Google’s internet access project may be getting too expensive for parent company Alphabet: Google Fiber is being told to reduce its workforce from 1000 to 500 employees, according to a report from The Information. This comes after reports that Fiber may be looking to cheaper wireless technology to accelerate its subscriber growth.
The Information is reporting that the cost-cutting directive is coming straight from the top: Alphabet CEO Larry Page told Google Fiber chief Craig Barratt last month to reduce the size of his team by 50 percent, according to the report.
Alphabet representatives didn’t immediately respond to a request for comment.
Google first launched its Fiber internet access business in 2010, offering Kansas City residents Gigabit-speed internet access for $70 a month. The company has also been offering a traditional TV bundle to Fiber customers, making the product a competitor to existing cable and telco services.
Google subsequently embarked on an aggressive expansion of Fiber, which is now available in eight metropolitan areas, with a roll-out planned for five additional markets, including Irvine, Calif. and San Francisco. Google said in the past that it was considering bringing Fiber to around a dozen additional markets, including Los Angeles, Chicago, Dallas and Portland.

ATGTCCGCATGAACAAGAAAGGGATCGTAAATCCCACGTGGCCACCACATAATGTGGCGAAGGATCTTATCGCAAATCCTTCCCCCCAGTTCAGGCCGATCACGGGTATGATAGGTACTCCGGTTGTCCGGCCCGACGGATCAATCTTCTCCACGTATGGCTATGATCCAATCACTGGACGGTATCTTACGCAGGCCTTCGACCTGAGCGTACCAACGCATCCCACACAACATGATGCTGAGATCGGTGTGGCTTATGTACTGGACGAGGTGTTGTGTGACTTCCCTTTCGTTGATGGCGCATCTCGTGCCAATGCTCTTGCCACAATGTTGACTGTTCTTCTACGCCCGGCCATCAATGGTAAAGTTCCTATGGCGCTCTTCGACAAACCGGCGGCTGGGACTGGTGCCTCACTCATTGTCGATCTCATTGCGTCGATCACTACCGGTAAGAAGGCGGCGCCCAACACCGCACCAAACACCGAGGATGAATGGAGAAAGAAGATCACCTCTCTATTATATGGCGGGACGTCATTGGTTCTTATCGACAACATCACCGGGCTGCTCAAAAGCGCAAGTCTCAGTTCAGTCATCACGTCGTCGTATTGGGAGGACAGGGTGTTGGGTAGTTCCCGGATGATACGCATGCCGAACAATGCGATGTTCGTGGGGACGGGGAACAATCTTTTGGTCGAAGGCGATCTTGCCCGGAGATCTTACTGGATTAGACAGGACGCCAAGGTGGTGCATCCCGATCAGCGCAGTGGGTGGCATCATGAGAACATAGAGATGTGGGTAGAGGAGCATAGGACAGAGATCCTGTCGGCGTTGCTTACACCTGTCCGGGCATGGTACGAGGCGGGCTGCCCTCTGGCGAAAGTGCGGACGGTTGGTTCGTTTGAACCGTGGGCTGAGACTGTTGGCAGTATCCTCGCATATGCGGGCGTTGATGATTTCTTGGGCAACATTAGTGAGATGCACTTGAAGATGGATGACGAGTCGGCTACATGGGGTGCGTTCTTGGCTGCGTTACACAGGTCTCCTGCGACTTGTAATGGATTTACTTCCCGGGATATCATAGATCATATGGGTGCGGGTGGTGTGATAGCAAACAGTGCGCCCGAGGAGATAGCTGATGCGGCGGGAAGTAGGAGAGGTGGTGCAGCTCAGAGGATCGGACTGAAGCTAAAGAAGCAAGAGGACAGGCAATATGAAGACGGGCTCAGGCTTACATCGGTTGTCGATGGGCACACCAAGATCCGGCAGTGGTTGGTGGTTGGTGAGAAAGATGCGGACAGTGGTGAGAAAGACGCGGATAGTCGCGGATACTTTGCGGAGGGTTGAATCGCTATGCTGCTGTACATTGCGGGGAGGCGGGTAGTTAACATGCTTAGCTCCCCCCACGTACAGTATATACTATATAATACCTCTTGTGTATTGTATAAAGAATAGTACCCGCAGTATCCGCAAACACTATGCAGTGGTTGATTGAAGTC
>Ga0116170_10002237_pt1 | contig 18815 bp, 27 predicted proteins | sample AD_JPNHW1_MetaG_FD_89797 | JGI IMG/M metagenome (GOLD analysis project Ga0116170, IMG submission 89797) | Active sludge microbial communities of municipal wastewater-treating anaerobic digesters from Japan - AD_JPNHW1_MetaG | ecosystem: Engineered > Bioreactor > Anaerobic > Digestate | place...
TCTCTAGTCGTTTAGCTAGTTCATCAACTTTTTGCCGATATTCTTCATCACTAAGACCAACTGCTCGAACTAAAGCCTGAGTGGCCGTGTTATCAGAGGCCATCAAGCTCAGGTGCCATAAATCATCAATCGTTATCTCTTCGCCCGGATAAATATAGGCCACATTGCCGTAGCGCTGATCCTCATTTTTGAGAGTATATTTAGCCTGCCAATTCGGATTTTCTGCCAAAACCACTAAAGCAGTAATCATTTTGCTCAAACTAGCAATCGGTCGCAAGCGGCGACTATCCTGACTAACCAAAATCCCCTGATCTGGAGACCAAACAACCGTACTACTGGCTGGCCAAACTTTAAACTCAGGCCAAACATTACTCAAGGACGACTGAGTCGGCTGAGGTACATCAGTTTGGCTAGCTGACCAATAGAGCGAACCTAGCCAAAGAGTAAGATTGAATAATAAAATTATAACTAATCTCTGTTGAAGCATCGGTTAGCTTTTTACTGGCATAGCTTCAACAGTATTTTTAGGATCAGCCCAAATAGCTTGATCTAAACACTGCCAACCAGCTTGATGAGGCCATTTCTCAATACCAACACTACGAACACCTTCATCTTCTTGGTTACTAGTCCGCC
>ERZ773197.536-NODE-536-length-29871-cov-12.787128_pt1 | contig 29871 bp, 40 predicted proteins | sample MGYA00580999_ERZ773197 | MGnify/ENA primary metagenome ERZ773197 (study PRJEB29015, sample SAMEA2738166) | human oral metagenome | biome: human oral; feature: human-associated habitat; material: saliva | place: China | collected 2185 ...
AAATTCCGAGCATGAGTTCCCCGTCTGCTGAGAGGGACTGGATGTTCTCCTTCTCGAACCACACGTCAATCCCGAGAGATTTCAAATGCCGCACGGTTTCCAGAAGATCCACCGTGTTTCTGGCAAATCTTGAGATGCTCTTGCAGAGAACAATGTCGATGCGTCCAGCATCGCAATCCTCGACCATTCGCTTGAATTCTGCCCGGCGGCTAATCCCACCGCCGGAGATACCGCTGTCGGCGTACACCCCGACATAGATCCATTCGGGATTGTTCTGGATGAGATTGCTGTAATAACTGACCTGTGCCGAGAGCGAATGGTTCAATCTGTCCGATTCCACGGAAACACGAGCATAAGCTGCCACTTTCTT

But subscriber numbers are well below initial expectations, according to the report. At the same time, Fiber has been burning money, which has become more obvious ever since Google organized under the Alphabet umbrella last year. That reorganization resulted in Fiber being separated from Google’s legacy businesses into an “other bets” group that also includes Nest, maker of the internet-connected thermostat. This group has losing a lot of money, to the tune of $859 million during Google’s most recent fiscal quarter.
Recent reports indicated that Google may be slashing Fiber costs by using wireless technology to connect homes to the internet, which could be a lot cheaper than digging trenches to lay fiber-optic cables. In June, Alphabet acquired San Francisco-based wireless internet provider Webpass, which could be key to these cost-savings plans.